Presbyterianism in America: A World Religion
The Reverend Jeffrey Colarossi called us with a simple question: how did his family become Presbyterian?
Jeffrey is a minister at the United Presbyterian Church in Pottsville, Pennsylvania. His great-grandfather Pansilo Puglieli immigrated from Italy to the United States circa 1900 and settled in the town of Caraopolis, near Pittsburgh. From checking printed resources in our reading room we learned there was an Italian Presbyterian Mission in Caraopolis at the turn-of-the century. A subsequent call to Eleanor Colarossi, Pansilo’s granddaughter and Jeffrey’s mother, turned up extra information—not only about the mission, but also Pansilo.
According to Eleanor, the Reverend Antonio Pastore, a Presbyterian pastor and local missionary, visited Pansilo’s house one day and convinced him to attend services at the mission. “I would love to know what that pastor said,” Eleanor joked. “Because [my grandfather] was not religious and he could be stubborn.”
According to the Works Progress Administration’s Inventory of Presbyterian Churches in Pennsylvania (1932), Rev. Pastore organized the Italian Presbyterian Mission in 1907 with the aid of the Presbytery of Pittsburgh. Eleanor told us that the mission attracted many of the town’s Italian immigrants for one overwhelming reason: it provided services in their native tongue. Each Sunday the mission met at the Second Presbyterian Church, holding morning services in Hungarian and 3pm services in Italian.
Although Presbyterianism has its roots in the British Isles and is commonly perceived as a religion practiced by individuals of Scotch-Irish descent, Presbyterian denominations in America have a long history of outreach to a diverse array of ethnic communities.
As early as the 1850s, the Old School branch of the Presbyterian Church in the U.S.A. (PCUSA) started proselytizing the Reformed faith to new immigrants. According to Presbyterian Panorama by Clifford Drury, the Board of Home Missions of the PCUSA (Old School) had 14 missionaries working with foreign-born immigrant communities in 1856: 10 German, 2 Welsh, 1 French, and 1 Italian. Over the next seventy years the denomination increased its missionary efforts in response to increased rates of immigration to the United States. By 1922, the PCUSA had 100 churches and missions nationwide serving Italian immigrants alone, with a total of 6,173 members, as well as 560 churches and missions serving additional immigrant groups—including Slavic, Hungarian, Portuguese, Asian, Armenian, and Latino communities—with a total of 48,731 members.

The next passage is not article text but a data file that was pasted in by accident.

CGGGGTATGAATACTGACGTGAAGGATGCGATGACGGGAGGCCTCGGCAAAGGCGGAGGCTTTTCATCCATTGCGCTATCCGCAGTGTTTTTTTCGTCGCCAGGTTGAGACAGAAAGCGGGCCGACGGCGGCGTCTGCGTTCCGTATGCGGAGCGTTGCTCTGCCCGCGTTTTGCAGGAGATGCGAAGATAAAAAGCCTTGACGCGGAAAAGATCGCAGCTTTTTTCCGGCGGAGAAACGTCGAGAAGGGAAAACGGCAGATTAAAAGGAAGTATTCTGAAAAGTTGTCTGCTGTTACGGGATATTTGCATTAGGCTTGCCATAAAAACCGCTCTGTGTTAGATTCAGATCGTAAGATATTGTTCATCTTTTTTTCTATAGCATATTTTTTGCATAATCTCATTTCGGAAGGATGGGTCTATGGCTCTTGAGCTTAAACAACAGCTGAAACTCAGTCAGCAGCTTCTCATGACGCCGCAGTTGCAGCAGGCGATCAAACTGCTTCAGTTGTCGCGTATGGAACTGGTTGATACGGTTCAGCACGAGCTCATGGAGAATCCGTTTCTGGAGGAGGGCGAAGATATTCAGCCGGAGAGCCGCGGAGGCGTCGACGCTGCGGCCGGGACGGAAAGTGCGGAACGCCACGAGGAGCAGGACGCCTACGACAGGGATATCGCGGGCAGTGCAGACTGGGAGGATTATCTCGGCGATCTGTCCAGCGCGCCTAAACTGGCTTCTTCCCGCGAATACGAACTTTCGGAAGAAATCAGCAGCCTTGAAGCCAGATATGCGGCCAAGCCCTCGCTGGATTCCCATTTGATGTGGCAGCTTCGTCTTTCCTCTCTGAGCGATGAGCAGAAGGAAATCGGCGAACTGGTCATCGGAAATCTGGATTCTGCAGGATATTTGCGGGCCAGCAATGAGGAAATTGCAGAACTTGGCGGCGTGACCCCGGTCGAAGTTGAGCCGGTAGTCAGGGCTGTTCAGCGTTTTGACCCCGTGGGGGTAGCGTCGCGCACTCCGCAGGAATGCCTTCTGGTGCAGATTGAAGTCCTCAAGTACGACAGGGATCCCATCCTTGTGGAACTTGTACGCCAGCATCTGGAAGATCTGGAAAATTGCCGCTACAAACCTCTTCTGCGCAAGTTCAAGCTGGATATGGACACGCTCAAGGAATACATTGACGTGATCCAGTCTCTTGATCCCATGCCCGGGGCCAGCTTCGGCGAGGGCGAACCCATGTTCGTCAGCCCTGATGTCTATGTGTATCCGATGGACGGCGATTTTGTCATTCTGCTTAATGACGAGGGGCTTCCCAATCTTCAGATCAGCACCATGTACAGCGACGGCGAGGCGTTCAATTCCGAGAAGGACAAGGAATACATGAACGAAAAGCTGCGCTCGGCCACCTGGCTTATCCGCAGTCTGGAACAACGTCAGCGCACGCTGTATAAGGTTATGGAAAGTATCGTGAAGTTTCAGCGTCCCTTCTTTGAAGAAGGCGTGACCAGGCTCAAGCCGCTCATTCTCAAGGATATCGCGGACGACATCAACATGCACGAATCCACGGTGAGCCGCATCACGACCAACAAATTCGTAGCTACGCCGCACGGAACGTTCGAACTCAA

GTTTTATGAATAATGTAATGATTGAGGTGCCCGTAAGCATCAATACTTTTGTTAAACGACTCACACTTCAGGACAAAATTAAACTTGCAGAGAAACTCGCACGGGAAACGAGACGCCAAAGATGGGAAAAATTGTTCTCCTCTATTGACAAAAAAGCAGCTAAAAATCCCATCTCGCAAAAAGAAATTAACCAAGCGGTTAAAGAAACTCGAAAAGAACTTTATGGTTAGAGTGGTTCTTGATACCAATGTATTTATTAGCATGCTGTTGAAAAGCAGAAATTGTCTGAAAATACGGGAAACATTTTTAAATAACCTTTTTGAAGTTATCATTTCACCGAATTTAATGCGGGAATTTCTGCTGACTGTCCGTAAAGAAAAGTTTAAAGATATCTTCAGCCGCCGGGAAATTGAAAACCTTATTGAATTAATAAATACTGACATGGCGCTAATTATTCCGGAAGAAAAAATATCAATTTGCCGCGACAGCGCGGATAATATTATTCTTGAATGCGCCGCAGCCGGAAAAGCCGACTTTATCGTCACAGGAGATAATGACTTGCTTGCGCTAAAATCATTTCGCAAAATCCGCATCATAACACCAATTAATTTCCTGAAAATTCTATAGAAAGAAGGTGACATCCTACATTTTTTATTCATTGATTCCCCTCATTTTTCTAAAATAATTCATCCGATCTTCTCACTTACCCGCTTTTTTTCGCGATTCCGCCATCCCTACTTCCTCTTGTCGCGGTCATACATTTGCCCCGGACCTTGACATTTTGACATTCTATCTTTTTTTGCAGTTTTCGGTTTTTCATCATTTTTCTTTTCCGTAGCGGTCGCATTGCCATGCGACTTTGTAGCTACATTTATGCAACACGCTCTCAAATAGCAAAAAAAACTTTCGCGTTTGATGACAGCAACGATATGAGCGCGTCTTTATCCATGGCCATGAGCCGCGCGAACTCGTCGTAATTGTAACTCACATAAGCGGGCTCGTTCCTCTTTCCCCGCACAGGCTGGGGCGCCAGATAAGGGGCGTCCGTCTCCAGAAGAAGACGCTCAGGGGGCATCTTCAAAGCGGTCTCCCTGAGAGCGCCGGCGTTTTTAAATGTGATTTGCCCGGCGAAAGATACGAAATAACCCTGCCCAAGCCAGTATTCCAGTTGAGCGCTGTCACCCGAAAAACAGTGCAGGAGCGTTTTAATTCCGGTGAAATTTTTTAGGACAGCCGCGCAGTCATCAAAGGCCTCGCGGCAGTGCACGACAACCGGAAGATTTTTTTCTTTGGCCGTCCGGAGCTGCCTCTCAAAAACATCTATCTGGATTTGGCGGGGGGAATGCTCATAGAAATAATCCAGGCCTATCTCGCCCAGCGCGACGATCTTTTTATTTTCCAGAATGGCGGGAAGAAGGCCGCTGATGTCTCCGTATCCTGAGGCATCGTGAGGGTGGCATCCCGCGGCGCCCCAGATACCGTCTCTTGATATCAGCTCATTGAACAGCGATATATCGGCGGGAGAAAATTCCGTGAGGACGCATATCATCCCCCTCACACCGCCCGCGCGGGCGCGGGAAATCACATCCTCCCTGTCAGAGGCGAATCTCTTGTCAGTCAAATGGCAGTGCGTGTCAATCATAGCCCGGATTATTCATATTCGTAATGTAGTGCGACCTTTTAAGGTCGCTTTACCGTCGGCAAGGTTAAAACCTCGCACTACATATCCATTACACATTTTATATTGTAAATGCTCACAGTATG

In the South, the Presbyterian Church in the United States (PCUS) greeted new arrivals with a similarly robust outreach effort. Through its Executive Committee of Home Missions, the PCUS also ministered to underserved minorities of longer standing, such as Native Americans, African Americans, and Mexican Americans. (In 1890, the PCUS Synod of Texas established the first Mexican Presbyterian church in the state at San Marcos; in 1912, it founded the Texas-Mexican Industrial Institute in Kingsville with the aim of training Latin American ministers.) The Executive Committee of Home Missions worked in some of America’s largest cities, conducting outreach to Cubans in Tampa, Italians in Kansas City, Jews in Baltimore, and Chinese in New Orleans.
Today, the Presbyterian Mission Agency of the Presbyterian Church (U.S.A.) develops Presbyterian communities of faith among new immigrants, including Koreans, Cambodians, and other growing ethnic groups. Additionally, the Presbyterian Church (U.S.A.) is engaging in alternative methods of worship to build 1,001 Worshiping Communities in ten years. As the PC(USA) expands its outreach efforts in these and other ways, it is fortunate to have such a long tradition of missionary work to draw from, and families such as the Colarossis to help connect it with that past.
--by David Koch, Reference Archivist